HUDSON, Wis. -- Meridel Le Sueur, author and poet with a range as sweeping as the great American prairie, turned 95 on Feb. 22. She is confined to bed but her creative powers are still burning.
She lives with her daughter Rachel and son-in-law Ken Tilsen in a house in the woods on a hill overlooking the snowy St. Croix River. Le Sueur was blacklisted, target of the anti-Communist witch hunt during the 1950s. With her comrades, she stood like a rock through the years of repression, her books mostly banned and most publishers too afraid to publish her works.
She eked out a living for herself and her two daughters working in garment sweatshops and restaurants. She was able to get published several children's books including Sparrow Hawk which is still read today.
Now the repression has dissipated and a new generation of writers and poets come in a steady stream to her bedside seeking to learn the art of her fiery social realism. Her close friend, Martha Boesing, wrote and produced an acclaimed play based on LeSueur's life, "Hard Times Come Again No More," which was performed at the Illusion Theater in Minneapolis last year.
The Meridel LeSueur Peace and Justice Center is a focus of many grassroots movements in Minneapolis. She is the subject of full-page feature articles in newspapers and magazines. A critic, Chuck Miller wrote, "There is no one else left of LeSueur's stature in American literature today. She stands alone, a giant, waiting to be discovered by her own nation."
I traveled with a friend, Helvi Savola, for an interview with LeSueur one week before her 95th birthday last month. Moments after we arrived she announced matter of factly, "I became a Communist in 1925."
She wrote many articles for the Daily Worker, LeSueur said. "Sometimes I was sent by the paper to cover a strike. I considered myself a prophetic, monstrous writer of the Depression," she said, laughing at the memory. "When the workers send for you, then you know you're really good. Sometimes they would send money to pay the bus fare."
I asked LeSueur if she is still in the Communist Party. Le Sueur fixed me with her dark, piercing, eyes. "Prone -- but still in," she replied.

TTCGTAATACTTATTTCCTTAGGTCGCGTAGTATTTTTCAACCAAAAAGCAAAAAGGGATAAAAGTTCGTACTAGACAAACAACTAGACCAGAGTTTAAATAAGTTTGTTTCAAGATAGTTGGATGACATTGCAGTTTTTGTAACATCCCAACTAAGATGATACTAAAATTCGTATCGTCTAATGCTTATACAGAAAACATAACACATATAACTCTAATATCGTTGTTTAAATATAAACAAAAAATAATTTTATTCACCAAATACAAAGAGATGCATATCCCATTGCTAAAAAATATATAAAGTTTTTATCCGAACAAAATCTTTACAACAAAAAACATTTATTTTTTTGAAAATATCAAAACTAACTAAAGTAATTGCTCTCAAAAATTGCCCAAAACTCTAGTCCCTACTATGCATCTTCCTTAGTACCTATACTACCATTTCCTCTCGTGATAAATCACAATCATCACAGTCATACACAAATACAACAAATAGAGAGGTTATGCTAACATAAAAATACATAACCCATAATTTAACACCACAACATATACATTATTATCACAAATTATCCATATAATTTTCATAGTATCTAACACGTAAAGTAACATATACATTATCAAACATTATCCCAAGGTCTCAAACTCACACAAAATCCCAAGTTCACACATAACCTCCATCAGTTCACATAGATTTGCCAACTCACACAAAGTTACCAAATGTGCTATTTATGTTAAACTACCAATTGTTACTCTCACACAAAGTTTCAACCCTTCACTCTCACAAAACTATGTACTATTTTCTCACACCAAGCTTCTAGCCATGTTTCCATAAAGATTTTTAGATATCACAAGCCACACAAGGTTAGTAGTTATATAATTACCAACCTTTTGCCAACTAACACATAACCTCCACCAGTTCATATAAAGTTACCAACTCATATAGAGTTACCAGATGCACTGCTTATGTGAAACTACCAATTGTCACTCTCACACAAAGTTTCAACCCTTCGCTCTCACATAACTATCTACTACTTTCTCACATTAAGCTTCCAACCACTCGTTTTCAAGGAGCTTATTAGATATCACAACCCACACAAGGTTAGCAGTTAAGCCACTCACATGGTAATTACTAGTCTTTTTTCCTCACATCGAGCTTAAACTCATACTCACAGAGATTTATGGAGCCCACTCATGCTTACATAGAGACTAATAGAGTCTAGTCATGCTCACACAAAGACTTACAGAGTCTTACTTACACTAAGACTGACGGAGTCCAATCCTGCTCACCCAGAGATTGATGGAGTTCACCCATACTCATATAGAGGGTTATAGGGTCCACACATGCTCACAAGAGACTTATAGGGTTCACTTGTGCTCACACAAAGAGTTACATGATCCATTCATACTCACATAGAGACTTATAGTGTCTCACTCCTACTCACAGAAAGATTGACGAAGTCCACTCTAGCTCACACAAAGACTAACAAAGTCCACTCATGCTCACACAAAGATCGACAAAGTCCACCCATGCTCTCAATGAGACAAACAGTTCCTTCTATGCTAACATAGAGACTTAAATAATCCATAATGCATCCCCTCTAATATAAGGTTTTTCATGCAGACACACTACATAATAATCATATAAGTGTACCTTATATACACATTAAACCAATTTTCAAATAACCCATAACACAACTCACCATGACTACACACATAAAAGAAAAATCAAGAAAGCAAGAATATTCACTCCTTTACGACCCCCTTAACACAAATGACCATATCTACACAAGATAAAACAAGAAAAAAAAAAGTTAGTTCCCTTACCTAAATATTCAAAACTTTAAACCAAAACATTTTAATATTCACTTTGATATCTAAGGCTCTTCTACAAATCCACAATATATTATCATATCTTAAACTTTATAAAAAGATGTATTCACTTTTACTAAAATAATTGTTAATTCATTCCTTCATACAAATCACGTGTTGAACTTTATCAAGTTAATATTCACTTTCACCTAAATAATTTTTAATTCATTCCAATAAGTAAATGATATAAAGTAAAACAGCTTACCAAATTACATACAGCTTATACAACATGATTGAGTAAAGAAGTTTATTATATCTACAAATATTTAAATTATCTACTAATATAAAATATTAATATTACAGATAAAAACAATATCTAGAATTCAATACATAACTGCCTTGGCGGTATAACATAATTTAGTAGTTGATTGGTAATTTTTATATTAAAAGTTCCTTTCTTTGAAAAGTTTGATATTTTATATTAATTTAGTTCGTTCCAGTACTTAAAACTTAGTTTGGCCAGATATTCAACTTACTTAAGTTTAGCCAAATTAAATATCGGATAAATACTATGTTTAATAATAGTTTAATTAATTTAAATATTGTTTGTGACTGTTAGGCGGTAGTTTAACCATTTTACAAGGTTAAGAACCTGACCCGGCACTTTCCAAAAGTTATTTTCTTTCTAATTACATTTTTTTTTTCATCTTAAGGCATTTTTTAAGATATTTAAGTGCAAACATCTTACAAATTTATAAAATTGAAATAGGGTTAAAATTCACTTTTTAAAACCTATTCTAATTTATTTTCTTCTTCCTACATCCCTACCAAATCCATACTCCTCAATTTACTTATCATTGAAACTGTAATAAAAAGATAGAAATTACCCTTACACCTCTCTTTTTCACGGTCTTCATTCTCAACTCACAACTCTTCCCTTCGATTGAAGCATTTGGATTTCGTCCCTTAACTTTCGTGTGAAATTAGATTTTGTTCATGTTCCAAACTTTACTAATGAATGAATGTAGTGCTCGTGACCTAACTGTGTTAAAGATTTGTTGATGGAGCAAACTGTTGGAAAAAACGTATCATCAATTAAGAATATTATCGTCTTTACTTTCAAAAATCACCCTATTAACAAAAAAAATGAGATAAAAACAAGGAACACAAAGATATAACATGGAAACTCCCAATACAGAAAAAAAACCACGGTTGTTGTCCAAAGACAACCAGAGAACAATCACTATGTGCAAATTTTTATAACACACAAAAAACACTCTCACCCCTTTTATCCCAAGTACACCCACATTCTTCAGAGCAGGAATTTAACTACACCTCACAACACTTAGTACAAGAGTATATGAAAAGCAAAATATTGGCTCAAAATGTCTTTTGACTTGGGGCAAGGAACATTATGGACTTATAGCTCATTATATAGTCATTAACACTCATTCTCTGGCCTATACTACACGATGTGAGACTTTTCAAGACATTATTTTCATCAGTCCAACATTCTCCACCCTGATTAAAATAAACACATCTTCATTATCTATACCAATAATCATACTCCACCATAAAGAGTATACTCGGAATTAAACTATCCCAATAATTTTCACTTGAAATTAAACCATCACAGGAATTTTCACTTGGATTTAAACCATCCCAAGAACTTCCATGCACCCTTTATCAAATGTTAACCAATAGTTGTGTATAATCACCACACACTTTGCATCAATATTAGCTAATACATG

Le Sueur seems a bit bemused at being treated as the unofficial poet laureate by this new generation. "I am being honored now for my past. Now they celebrate my life. All kinds of honors. We paid for it. I couldn't get a job anywhere. Nothing! No jobs for a Communist."
Her bed is littered with the new books she is reading. One of them, Worker Writer in America -- Jack Conroy and the Tradition of Midwestern Literary Radicalism, 1898-1990 by Douglas Wixson (Univ. of Illinois Press), is inscribed by the author, "You made this book possible."
Le Sueur complained that she can no longer type and this is a serious obstacle in completing her next book, a chronicle of the Green Corn Rebellion in Oklahoma. "The farmers rebelled when the banks seized their crops," she explained.
"They voted socialist there that year. Eugene Debs went into Oklahoma. They had meetings and read aloud from editions of the Appeal to Reason [The Socialist Party newspaper] because the farmers didn't know how to read. The ruling class came down on them with all the furies of hell!"
There are other important writers and poets whose subject was the romance and tragedy of the American prairie -- Hamlin Garlin, O.E. Rolvaag, Willa Cather, Tom McGrath. In my opinion Meridel LeSueur stands above them all. International Publishers of New York still offers a slim but superb collection of her short stories titled Salute to Spring.
She wrote in a 1930 short story, "Corn Village:"
"Like many Americans, I will never recover from my sparse childhood in Kansas. The blackness, weight and terror of childhood in mid-America strike deep into the stem of life. Like desert flowers we learned to crouch near the earth, fearful that we would die before the rains, cunning, waiting the season of good growth ....
Oh, Kansas, I know all your little trees. I have watched them thaw and bud and the pools of winter frozen over, the silos and the corn-blue sky, the wagon tracked road with the prints of hoofs, going where? I have seen the spring like an idiotic lost peasant come over the prairies scattering those incredibly tiny flowers, and the earth thaw to black mud, and a mist of greening come on the thickets, and the birds coming from the South, black in the sky, and farmers coming to the village through the black mud. I have seen your beauty and your terror and your evil."
She learned early to look at things as they really are. "I tell the young writers who visit: 'Carry a notebook. That is the secret of a radical writer. Write it down as it is happening.'"